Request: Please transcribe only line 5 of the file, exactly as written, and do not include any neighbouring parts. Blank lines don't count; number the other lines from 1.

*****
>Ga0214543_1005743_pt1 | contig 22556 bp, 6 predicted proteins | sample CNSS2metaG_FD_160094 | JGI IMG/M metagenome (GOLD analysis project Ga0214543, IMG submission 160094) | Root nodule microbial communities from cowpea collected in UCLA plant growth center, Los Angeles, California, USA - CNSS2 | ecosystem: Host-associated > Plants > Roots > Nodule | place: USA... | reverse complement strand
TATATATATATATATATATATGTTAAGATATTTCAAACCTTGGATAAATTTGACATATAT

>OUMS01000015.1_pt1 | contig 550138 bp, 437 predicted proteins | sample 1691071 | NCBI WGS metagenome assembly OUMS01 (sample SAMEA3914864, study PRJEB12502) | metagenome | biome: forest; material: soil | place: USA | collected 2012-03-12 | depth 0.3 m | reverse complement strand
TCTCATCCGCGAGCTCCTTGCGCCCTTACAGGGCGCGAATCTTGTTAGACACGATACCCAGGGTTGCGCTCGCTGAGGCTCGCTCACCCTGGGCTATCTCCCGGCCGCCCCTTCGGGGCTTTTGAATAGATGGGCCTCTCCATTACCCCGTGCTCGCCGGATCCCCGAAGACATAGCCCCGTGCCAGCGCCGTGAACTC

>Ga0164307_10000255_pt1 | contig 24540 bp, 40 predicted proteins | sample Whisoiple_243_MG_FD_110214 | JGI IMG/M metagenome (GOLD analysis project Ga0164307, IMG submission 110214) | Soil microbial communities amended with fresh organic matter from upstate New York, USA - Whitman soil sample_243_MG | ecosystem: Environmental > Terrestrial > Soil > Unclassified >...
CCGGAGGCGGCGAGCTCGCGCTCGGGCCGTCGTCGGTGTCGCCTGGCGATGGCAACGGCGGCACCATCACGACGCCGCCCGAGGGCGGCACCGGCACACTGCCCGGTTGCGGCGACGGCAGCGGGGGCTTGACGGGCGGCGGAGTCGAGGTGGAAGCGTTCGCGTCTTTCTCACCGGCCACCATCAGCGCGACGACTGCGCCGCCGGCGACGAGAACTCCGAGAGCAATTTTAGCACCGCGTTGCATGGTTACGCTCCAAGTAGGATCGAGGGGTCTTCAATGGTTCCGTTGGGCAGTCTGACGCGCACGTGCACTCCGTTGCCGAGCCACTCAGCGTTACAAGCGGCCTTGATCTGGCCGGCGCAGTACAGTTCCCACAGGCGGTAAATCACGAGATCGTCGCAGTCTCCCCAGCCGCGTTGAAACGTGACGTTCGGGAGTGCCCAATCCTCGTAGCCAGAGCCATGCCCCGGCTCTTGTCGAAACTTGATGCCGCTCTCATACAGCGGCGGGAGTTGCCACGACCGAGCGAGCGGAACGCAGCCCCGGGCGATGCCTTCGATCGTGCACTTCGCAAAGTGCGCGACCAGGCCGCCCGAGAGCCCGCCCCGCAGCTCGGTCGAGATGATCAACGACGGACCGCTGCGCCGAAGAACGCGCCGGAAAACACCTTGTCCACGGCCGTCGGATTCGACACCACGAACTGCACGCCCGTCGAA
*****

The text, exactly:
>Ga0164307_10000255_pt1 | contig 24540 bp, 40 predicted proteins | sample Whisoiple_243_MG_FD_110214 | JGI IMG/M metagenome (GOLD analysis project Ga0164307, IMG submission 110214) | Soil microbial communities amended with fresh organic matter from upstate New York, USA - Whitman soil sample_243_MG | ecosystem: Environmental > Terrestrial > Soil > Unclassified >...